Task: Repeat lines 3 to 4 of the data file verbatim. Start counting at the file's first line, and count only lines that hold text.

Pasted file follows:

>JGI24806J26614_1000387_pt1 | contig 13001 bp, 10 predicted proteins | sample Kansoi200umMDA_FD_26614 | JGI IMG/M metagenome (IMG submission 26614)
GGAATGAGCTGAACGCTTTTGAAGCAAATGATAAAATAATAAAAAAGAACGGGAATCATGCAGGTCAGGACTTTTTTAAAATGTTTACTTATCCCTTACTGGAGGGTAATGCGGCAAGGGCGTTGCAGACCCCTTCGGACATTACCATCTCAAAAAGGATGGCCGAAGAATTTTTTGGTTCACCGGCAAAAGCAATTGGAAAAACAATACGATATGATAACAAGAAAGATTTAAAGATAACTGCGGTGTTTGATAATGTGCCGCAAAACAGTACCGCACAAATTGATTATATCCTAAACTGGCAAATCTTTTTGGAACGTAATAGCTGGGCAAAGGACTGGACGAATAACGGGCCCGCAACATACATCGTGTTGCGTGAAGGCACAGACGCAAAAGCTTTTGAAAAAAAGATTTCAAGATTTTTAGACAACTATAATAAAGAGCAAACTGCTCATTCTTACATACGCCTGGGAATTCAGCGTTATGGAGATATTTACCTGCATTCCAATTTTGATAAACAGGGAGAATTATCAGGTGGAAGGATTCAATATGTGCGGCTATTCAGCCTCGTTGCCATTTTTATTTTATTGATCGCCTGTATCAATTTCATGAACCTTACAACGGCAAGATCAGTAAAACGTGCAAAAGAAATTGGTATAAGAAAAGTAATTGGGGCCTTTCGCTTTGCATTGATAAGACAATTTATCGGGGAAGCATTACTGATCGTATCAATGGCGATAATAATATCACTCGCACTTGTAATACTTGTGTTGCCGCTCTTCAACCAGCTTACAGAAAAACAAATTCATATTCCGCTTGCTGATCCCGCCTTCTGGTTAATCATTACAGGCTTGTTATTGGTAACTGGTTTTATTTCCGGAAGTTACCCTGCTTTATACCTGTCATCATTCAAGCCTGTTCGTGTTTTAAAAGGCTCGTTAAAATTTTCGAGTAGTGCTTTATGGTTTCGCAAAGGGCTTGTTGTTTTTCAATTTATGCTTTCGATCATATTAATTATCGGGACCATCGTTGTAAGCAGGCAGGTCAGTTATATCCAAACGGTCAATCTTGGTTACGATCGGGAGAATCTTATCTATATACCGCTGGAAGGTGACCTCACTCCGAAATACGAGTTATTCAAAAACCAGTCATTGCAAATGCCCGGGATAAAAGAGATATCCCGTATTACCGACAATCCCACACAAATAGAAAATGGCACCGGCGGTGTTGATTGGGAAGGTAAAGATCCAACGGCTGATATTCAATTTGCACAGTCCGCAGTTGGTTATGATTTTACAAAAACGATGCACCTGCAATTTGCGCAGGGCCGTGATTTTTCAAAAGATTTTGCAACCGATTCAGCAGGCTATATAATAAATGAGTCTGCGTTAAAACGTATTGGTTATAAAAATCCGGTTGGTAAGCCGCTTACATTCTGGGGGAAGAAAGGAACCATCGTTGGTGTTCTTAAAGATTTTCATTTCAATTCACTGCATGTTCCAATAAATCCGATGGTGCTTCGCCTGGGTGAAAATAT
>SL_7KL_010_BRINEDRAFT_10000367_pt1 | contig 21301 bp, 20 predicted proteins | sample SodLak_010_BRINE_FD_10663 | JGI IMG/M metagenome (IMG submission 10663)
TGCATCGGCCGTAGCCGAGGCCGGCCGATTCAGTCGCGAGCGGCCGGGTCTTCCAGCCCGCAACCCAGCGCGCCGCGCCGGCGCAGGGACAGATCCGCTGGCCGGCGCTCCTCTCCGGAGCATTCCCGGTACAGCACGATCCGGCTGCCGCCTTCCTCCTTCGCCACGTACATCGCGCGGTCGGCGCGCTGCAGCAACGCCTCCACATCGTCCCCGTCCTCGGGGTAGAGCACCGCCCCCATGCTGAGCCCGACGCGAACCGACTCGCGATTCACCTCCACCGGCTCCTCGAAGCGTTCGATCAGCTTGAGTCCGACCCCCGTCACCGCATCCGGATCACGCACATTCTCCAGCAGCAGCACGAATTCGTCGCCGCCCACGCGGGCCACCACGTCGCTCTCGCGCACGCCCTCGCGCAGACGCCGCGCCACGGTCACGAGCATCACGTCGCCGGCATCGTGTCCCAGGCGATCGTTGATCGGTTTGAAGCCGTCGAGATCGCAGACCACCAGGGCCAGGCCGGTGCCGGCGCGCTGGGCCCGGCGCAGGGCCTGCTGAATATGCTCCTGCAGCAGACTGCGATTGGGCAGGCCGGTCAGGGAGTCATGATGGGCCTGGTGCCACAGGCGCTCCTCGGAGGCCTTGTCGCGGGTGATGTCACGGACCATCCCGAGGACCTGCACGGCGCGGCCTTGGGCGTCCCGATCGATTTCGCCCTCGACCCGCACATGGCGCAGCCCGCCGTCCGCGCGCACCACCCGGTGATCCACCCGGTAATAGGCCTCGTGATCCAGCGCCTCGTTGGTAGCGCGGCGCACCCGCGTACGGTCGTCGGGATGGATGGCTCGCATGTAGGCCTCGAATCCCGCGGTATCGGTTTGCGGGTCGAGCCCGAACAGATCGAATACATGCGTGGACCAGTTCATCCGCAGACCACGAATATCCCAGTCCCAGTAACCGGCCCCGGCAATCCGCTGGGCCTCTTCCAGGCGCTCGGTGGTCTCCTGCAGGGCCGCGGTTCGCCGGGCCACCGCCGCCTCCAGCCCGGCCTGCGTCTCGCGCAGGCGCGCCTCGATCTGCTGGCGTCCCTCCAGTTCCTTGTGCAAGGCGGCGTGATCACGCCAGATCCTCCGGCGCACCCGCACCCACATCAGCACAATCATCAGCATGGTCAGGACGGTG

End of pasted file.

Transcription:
>SL_7KL_010_BRINEDRAFT_10000367_pt1 | contig 21301 bp, 20 predicted proteins | sample SodLak_010_BRINE_FD_10663 | JGI IMG/M metagenome (IMG submission 10663)
TGCATCGGCCGTAGCCGAGGCCGGCCGATTCAGTCGCGAGCGGCCGGGTCTTCCAGCCCGCAACCCAGCGCGCCGCGCCGGCGCAGGGACAGATCCGCTGGCCGGCGCTCCTCTCCGGAGCATTCCCGGTACAGCACGATCCGGCTGCCGCCTTCCTCCTTCGCCACGTACATCGCGCGGTCGGCGCGCTGCAGCAACGCCTCCACATCGTCCCCGTCCTCGGGGTAGAGCACCGCCCCCATGCTGAGCCCGACGCGAACCGACTCGCGATTCACCTCCACCGGCTCCTCGAAGCGTTCGATCAGCTTGAGTCCGACCCCCGTCACCGCATCCGGATCACGCACATTCTCCAGCAGCAGCACGAATTCGTCGCCGCCCACGCGGGCCACCACGTCGCTCTCGCGCACGCCCTCGCGCAGACGCCGCGCCACGGTCACGAGCATCACGTCGCCGGCATCGTGTCCCAGGCGATCGTTGATCGGTTTGAAGCCGTCGAGATCGCAGACCACCAGGGCCAGGCCGGTGCCGGCGCGCTGGGCCCGGCGCAGGGCCTGCTGAATATGCTCCTGCAGCAGACTGCGATTGGGCAGGCCGGTCAGGGAGTCATGATGGGCCTGGTGCCACAGGCGCTCCTCGGAGGCCTTGTCGCGGGTGATGTCACGGACCATCCCGAGGACCTGCACGGCGCGGCCTTGGGCGTCCCGATCGATTTCGCCCTCGACCCGCACATGGCGCAGCCCGCCGTCCGCGCGCACCACCCGGTGATCCACCCGGTAATAGGCCTCGTGATCCAGCGCCTCGTTGGTAGCGCGGCGCACCCGCGTACGGTCGTCGGGATGGATGGCTCGCATGTAGGCCTCGAATCCCGCGGTATCGGTTTGCGGGTCGAGCCCGAACAGATCGAATACATGCGTGGACCAGTTCATCCGCAGACCACGAATATCCCAGTCCCAGTAACCGGCCCCGGCAATCCGCTGGGCCTCTTCCAGGCGCTCGGTGGTCTCCTGCAGGGCCGCGGTTCGCCGGGCCACCGCCGCCTCCAGCCCGGCCTGCGTCTCGCGCAGGCGCGCCTCGATCTGCTGGCGTCCCTCCAGTTCCTTGTGCAAGGCGGCGTGATCACGCCAGATCCTCCGGCGCACCCGCACCCACATCAGCACAATCATCAGCATGGTCAGGACGGTG